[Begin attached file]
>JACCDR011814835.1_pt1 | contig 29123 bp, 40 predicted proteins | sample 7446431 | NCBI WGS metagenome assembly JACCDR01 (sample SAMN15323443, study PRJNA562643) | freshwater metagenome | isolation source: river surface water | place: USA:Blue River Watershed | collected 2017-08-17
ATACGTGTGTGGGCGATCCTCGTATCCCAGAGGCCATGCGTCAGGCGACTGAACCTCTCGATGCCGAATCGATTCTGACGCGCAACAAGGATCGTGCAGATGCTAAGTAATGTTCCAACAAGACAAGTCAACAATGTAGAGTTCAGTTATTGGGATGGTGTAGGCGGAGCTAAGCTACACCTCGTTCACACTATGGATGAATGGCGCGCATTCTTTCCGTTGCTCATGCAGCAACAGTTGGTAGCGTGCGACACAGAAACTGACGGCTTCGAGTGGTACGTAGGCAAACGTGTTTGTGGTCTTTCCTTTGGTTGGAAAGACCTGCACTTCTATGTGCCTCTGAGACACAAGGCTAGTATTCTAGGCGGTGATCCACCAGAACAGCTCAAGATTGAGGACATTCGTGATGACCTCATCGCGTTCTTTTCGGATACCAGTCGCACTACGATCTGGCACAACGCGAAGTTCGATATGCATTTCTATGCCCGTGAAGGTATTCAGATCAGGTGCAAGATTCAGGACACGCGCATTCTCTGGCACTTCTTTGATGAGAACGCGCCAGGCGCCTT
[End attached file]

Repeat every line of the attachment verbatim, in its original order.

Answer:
>JACCDR011814835.1_pt1 | contig 29123 bp, 40 predicted proteins | sample 7446431 | NCBI WGS metagenome assembly JACCDR01 (sample SAMN15323443, study PRJNA562643) | freshwater metagenome | isolation source: river surface water | place: USA:Blue River Watershed | collected 2017-08-17
ATACGTGTGTGGGCGATCCTCGTATCCCAGAGGCCATGCGTCAGGCGACTGAACCTCTCGATGCCGAATCGATTCTGACGCGCAACAAGGATCGTGCAGATGCTAAGTAATGTTCCAACAAGACAAGTCAACAATGTAGAGTTCAGTTATTGGGATGGTGTAGGCGGAGCTAAGCTACACCTCGTTCACACTATGGATGAATGGCGCGCATTCTTTCCGTTGCTCATGCAGCAACAGTTGGTAGCGTGCGACACAGAAACTGACGGCTTCGAGTGGTACGTAGGCAAACGTGTTTGTGGTCTTTCCTTTGGTTGGAAAGACCTGCACTTCTATGTGCCTCTGAGACACAAGGCTAGTATTCTAGGCGGTGATCCACCAGAACAGCTCAAGATTGAGGACATTCGTGATGACCTCATCGCGTTCTTTTCGGATACCAGTCGCACTACGATCTGGCACAACGCGAAGTTCGATATGCATTTCTATGCCCGTGAAGGTATTCAGATCAGGTGCAAGATTCAGGACACGCGCATTCTCTGGCACTTCTTTGATGAGAACGCGCCAGGCGCCTT